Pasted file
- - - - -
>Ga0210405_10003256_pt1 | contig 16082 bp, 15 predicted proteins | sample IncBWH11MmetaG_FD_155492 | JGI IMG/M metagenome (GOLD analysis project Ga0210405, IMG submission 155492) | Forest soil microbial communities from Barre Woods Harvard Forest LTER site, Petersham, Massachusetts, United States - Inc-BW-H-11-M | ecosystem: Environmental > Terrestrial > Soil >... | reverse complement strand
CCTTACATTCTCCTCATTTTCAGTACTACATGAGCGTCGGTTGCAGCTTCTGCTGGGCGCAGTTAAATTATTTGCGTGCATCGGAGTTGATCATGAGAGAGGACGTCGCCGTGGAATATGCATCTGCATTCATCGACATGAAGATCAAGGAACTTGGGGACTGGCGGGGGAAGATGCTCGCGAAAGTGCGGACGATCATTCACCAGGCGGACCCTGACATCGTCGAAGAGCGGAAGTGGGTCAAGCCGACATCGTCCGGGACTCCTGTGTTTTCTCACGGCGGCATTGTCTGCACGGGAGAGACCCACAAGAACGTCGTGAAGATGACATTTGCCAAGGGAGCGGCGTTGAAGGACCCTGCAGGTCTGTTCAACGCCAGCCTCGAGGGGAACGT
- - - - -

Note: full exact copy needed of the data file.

>Ga0210405_10003256_pt1 | contig 16082 bp, 15 predicted proteins | sample IncBWH11MmetaG_FD_155492 | JGI IMG/M metagenome (GOLD analysis project Ga0210405, IMG submission 155492) | Forest soil microbial communities from Barre Woods Harvard Forest LTER site, Petersham, Massachusetts, United States - Inc-BW-H-11-M | ecosystem: Environmental > Terrestrial > Soil >... | reverse complement strand
CCTTACATTCTCCTCATTTTCAGTACTACATGAGCGTCGGTTGCAGCTTCTGCTGGGCGCAGTTAAATTATTTGCGTGCATCGGAGTTGATCATGAGAGAGGACGTCGCCGTGGAATATGCATCTGCATTCATCGACATGAAGATCAAGGAACTTGGGGACTGGCGGGGGAAGATGCTCGCGAAAGTGCGGACGATCATTCACCAGGCGGACCCTGACATCGTCGAAGAGCGGAAGTGGGTCAAGCCGACATCGTCCGGGACTCCTGTGTTTTCTCACGGCGGCATTGTCTGCACGGGAGAGACCCACAAGAACGTCGTGAAGATGACATTTGCCAAGGGAGCGGCGTTGAAGGACCCTGCAGGTCTGTTCAACGCCAGCCTCGAGGGGAACGT